“The recent suicide of a 9-year-old boy at Stewart’s Creek Elementary School here in the Dallas area has prompted me to write a blog entry on children and suicide. My prayers and condolences go out to the families left behind and my wish is this blog offers help, direction, and hope for children and parents of my community.” – Dr Kay Trotter
Childhood and Suicide
Because it’s so unthinkable that a child could intentionally take her or his own life, there’s a false sense that our youngest citizens are somehow immune from the risk of suicidal behaviors. We perpetuate the myth that childhood is carefree and joyful, absent of problems and stress.
The hard truth of the matter is, by the time they’re in third grade, children ages 8-9 have a thorough understanding of suicide, and younger children understand the concept of “killing oneself.” The Centers for Disease Control and Prevention (CDC) reports that children 12 and under are just as likely to be depressed as adults, and 25% to 50% of depressed people make at least one suicide attempt. The suicide rate for girls between the ages of 10 and 14 skyrocketed 75.9% in 2004, according to grim statistics released by the CDC.
Statistics also verify that children do act upon suicidal thoughts—BUT SUICIDE IS PREVENTABLE
Suicidal Behaviors in Children
It is much easier to believe that the suicidal thoughts or behavior by a child are trivial or are a ploy to get attention. However, childrens’ suicidal behaviors are rarely impulsive and their motives are interpersonal in nature. Some of the most common reasons children may engage in suicidal behaviors are: used as a coping mechanism, it may be attempt to gain control in their lives, or to provide relief or escape from unbearable pain.
Children who are contemplating suicide frequently give warning signs of their distress. Parents, teachers, and friends are in a key position to pick up on these signs and get help. Most important is to never take these warning signs lightly or promise to keep them secret. When all adults, students, and our communities are committed to making suicide prevention a priority—and are empowered to take the correct actions—we can help youngsters before they engage in behavior with irreversible consequences.
Warning Sings of Suicide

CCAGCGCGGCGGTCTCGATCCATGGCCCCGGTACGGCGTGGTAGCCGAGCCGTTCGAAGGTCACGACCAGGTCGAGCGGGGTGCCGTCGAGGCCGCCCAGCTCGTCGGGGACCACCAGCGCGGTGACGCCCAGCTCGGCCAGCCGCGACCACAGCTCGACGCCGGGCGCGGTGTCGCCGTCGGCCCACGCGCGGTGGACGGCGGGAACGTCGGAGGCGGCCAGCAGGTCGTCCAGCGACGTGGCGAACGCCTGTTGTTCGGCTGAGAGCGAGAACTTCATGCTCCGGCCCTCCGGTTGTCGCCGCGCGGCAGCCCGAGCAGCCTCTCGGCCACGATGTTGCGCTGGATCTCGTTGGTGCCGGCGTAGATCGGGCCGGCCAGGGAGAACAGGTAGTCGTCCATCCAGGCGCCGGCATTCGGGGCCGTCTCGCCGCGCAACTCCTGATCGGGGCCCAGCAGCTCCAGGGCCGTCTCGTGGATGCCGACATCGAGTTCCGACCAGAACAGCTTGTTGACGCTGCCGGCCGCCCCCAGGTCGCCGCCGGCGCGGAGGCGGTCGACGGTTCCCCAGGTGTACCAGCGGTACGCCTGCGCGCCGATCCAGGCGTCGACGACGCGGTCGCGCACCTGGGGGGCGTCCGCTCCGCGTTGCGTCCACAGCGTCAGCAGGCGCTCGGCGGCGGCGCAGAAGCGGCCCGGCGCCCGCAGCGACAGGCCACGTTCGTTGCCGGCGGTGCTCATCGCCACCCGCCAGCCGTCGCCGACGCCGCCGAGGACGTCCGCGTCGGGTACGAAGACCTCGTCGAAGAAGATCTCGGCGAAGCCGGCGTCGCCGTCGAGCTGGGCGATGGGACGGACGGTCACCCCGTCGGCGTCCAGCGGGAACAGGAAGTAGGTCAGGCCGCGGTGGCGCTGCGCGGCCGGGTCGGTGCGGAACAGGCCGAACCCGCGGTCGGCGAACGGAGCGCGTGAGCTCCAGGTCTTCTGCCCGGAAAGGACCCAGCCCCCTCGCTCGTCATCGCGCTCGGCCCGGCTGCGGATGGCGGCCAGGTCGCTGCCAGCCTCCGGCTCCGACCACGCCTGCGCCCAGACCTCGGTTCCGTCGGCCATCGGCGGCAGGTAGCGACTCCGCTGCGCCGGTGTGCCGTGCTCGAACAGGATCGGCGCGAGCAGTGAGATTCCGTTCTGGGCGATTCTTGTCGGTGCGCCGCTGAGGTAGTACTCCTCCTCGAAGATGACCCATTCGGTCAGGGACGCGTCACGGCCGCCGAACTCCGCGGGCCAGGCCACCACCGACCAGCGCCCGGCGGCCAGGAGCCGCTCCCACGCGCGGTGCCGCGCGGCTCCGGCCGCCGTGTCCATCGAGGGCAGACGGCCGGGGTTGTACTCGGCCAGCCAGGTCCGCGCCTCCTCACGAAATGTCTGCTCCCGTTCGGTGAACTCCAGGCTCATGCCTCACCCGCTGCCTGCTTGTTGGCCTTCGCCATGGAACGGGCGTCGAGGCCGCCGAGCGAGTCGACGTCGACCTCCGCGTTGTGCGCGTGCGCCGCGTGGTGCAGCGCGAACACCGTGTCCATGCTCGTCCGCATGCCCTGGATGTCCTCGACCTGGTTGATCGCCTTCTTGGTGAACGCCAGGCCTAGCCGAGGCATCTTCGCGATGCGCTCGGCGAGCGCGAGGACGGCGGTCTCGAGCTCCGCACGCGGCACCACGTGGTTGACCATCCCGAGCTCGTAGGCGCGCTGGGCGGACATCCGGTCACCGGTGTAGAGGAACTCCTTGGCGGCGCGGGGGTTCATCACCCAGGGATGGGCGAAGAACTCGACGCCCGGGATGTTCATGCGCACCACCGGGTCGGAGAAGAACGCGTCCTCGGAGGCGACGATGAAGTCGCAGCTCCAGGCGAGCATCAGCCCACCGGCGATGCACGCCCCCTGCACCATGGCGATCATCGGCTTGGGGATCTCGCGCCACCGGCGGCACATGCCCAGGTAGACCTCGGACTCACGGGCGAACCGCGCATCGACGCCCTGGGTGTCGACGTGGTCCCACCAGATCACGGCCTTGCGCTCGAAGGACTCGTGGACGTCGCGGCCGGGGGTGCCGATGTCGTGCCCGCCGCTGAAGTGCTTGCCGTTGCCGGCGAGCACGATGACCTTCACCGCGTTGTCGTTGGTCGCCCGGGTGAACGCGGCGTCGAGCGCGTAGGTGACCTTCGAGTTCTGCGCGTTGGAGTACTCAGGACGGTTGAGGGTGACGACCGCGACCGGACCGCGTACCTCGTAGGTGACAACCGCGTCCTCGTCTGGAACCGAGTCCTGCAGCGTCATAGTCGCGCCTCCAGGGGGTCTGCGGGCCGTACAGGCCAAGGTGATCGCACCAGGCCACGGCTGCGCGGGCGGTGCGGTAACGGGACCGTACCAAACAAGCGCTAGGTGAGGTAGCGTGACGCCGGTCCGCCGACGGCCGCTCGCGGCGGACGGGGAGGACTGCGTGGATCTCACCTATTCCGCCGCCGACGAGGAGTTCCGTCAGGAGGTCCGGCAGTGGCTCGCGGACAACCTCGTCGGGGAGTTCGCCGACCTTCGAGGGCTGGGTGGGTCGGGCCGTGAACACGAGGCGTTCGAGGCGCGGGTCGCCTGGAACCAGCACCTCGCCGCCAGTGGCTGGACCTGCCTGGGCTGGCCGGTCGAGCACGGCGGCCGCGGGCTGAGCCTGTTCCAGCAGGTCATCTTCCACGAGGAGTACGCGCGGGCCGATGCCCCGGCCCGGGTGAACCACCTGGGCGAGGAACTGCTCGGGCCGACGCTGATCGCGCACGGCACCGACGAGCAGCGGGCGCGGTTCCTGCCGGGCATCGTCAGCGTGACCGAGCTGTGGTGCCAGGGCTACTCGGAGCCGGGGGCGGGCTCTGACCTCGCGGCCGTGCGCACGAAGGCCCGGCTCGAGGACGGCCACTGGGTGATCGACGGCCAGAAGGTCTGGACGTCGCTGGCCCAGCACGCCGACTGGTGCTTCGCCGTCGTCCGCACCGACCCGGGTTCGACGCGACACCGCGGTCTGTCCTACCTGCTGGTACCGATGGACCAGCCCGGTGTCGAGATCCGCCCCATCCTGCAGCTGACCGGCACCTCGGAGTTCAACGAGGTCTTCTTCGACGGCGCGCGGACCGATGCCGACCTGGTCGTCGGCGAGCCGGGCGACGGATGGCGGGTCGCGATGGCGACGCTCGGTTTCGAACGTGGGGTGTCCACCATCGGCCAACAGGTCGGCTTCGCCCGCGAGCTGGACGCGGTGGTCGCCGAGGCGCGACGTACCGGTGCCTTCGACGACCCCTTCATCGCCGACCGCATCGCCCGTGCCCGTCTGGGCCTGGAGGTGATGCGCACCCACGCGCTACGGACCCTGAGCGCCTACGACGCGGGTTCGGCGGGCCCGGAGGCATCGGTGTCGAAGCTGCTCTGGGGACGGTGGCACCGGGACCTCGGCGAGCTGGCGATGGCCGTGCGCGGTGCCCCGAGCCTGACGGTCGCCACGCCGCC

- Talking About Dying — any mention of dying, disappearing, jumping, shooting oneself, or other types of self-harm.
- Recent Loss — through death, divorce, separation, broken relationship, loss of job, money, status, self-confidence, self-esteem, loss of religious faith, loss of interest in friends, sex, hobbies, activities previously enjoyed
- Change in Personality — sad, withdrawn, irritable, anxious, tired, indecisive, apathetic
- Change in Behavior — can’t concentrate on school, work, routine tasks
- Change in Sleep Patterns — insomnia, often with early waking or oversleeping, nightmares
- Change in Eating Habits — loss of appetite and weight, or overeating
- Fear of losing control — going crazy, harming self or others
- Low self esteem — feeling worthless, shame, overwhelming guilt, self-hatred, “everyone would be better off without me”
- No hope for the future — believing things will never get better; that nothing will ever change
Other things to watch for—suicidal impulses, statements, plans; giving away favorite things; previous suicide attempts, substance abuse, making out wills, arranging for the care of pets, extravagant spending, agitation, hyperactivity, restlessness or lethargy.
Book for Parents
“Helping Your Child Cope with Depression and Suicidal Thoughts” by Tonia K. Shampoo and Philip G. Patros
“In my next post, I will be discussing teens suicide and suicide prevention”
If you would like Dr. Kay Trotter to come talk to your group or find out more about her counseling practice, you can contact her at: Kay@KayTrotter.com, 214-499-0396, or visit her web site http://www.KayTrotter.com.
Dr Trotter also post regularly in her FaceBook fan page http://www.facebook.com/DrKaySudekumTrotter.